Add interest with a sloped garden

Add interest with a sloped garden

If you went shopping for a brand-new garden, I doubt ‘a slope’ would be high on your wishlist! But a little bit of a slope can be good. If you’re starting from scratch, you can use a sloping garden’s gradient to make your plot more interesting. It’s surprising what a change of level can do – you can add a few steps up to a sun-trap seating area or step down into a patio surrounded by beds of scented plants at just the right height.

 With a little hard landscaping, it’s easily dealt with and your garden will probably be all the better for it.

It’s when slopes get steeper that they can be more expensive to deal with. A serious slope will need terracing if you want to garden as much of it as possible, with retaining walls that won’t give way. That said, once you’ve got that terracing in place, you’ll have a lot of fun finding beautiful plants to tumble over the edges and create a cascade of colour and flowers. Imagine stone walls with clouds of the pretty little daisy, Erigeron karvinskianus, seeding through them, and beautiful arching shrubs such as ceanothus, pink pea-flowered lespedeza or Convolvulus cneorum.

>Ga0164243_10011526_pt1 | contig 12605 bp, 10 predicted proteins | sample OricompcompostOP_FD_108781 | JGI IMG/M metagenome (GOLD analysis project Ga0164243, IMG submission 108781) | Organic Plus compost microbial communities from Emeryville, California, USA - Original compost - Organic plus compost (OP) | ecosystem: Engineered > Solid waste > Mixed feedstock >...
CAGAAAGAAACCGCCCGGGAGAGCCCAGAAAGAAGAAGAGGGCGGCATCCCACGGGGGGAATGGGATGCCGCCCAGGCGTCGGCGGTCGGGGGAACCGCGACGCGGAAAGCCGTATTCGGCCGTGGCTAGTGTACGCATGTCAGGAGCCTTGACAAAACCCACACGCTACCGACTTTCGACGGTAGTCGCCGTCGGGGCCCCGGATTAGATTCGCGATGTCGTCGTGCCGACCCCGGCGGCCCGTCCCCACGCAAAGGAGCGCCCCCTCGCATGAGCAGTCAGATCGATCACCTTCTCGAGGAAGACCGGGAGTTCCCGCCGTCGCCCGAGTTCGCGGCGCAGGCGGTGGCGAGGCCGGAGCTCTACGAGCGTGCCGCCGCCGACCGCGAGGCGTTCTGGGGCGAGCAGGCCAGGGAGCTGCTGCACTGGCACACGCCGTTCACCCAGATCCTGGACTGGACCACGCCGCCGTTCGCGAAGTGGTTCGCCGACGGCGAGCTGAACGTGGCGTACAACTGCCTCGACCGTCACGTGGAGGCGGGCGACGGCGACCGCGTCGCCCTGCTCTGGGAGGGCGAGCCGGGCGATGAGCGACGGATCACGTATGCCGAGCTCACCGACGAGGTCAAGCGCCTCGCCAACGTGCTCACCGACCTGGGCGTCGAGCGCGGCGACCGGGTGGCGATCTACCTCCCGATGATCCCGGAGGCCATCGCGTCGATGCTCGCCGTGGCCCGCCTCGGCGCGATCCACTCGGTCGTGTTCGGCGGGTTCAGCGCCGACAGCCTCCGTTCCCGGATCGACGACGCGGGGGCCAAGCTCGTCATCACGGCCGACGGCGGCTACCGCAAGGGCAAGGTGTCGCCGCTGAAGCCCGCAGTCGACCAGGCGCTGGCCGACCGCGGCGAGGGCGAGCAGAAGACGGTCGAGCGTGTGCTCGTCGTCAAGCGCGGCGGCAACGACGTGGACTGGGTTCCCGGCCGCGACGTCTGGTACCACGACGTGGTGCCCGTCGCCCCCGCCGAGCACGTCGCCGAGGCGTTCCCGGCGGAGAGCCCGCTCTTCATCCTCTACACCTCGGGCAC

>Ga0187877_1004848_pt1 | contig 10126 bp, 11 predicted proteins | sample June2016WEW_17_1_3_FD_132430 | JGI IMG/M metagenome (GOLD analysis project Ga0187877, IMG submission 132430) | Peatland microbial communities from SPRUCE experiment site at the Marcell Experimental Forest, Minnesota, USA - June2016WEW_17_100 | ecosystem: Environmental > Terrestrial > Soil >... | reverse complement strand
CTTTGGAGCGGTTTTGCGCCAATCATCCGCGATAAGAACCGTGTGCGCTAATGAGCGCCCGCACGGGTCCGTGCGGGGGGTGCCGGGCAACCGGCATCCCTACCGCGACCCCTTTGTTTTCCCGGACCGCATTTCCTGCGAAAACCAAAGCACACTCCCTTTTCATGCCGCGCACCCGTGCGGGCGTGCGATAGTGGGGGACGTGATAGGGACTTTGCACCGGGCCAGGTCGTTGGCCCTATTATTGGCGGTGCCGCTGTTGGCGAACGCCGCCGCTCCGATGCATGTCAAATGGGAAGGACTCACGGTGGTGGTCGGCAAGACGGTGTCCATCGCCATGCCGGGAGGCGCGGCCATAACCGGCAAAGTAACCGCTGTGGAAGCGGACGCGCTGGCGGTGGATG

As a bonus, your drainage will be brilliant! Plants that love sharply drained soil will thrive and your soggy soil-lumbered friends will look on enviously at everything you can grow: pulsatilla, eremurus, scented pinks, Mediterranean herbs. Stabilise and cover a medium slope with ground-covering plants that knit together such as hardy geraniums and vinca.

I once visited a National Garden Scheme garden in Cornwall that was on the side of a cliff that plummeted down to the sea, with paths and pockets of planting carved across it.

The owner had come up with ingenious solutions for getting his gardening done – lowering bales of compost down to where he needed them on a rope, for example, and getting gravel where he needed it by feeding it down tubes or drainage pipes from a hopper at the top. Hopefully any slopes you encounter won’t be quite so extreme, but don’t be put off by a gradient. They can be just as beautiful, if not more so, than a garden on the flat.

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